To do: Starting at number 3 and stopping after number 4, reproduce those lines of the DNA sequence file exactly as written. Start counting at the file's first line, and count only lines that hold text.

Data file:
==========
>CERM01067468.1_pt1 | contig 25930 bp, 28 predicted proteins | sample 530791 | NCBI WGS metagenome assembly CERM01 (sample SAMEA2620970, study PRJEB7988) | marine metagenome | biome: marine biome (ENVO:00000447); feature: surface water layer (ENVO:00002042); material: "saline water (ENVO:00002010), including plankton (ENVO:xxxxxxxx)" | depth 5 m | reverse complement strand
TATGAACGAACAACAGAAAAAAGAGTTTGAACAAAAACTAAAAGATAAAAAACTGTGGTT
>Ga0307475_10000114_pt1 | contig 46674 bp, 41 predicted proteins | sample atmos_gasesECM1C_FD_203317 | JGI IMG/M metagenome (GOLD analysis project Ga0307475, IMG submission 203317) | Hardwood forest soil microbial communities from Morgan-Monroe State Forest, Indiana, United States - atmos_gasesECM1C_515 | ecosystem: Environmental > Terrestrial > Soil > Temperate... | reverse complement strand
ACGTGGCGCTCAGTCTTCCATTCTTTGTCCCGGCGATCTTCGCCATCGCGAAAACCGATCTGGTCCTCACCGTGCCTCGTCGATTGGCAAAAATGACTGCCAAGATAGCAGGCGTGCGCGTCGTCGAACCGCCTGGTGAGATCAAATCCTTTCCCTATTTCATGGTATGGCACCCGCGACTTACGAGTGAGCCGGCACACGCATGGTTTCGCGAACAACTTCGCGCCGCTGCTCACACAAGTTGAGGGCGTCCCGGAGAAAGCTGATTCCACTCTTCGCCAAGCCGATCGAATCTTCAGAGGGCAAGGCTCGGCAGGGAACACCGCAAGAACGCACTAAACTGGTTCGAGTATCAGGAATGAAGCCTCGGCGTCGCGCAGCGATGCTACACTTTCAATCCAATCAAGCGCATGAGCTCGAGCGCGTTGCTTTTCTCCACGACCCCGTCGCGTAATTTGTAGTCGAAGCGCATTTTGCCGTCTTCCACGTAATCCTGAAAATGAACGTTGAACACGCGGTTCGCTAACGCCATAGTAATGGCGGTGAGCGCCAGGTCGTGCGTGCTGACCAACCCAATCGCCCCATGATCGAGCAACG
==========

>Ga0307475_10000114_pt1 | contig 46674 bp, 41 predicted proteins | sample atmos_gasesECM1C_FD_203317 | JGI IMG/M metagenome (GOLD analysis project Ga0307475, IMG submission 203317) | Hardwood forest soil microbial communities from Morgan-Monroe State Forest, Indiana, United States - atmos_gasesECM1C_515 | ecosystem: Environmental > Terrestrial > Soil > Temperate... | reverse complement strand
ACGTGGCGCTCAGTCTTCCATTCTTTGTCCCGGCGATCTTCGCCATCGCGAAAACCGATCTGGTCCTCACCGTGCCTCGTCGATTGGCAAAAATGACTGCCAAGATAGCAGGCGTGCGCGTCGTCGAACCGCCTGGTGAGATCAAATCCTTTCCCTATTTCATGGTATGGCACCCGCGACTTACGAGTGAGCCGGCACACGCATGGTTTCGCGAACAACTTCGCGCCGCTGCTCACACAAGTTGAGGGCGTCCCGGAGAAAGCTGATTCCACTCTTCGCCAAGCCGATCGAATCTTCAGAGGGCAAGGCTCGGCAGGGAACACCGCAAGAACGCACTAAACTGGTTCGAGTATCAGGAATGAAGCCTCGGCGTCGCGCAGCGATGCTACACTTTCAATCCAATCAAGCGCATGAGCTCGAGCGCGTTGCTTTTCTCCACGACCCCGTCGCGTAATTTGTAGTCGAAGCGCATTTTGCCGTCTTCCACGTAATCCTGAAAATGAACGTTGAACACGCGGTTCGCTAACGCCATAGTAATGGCGGTGAGCGCCAGGTCGTGCGTGCTGACCAACCCAATCGCCCCATGATCGAGCAACG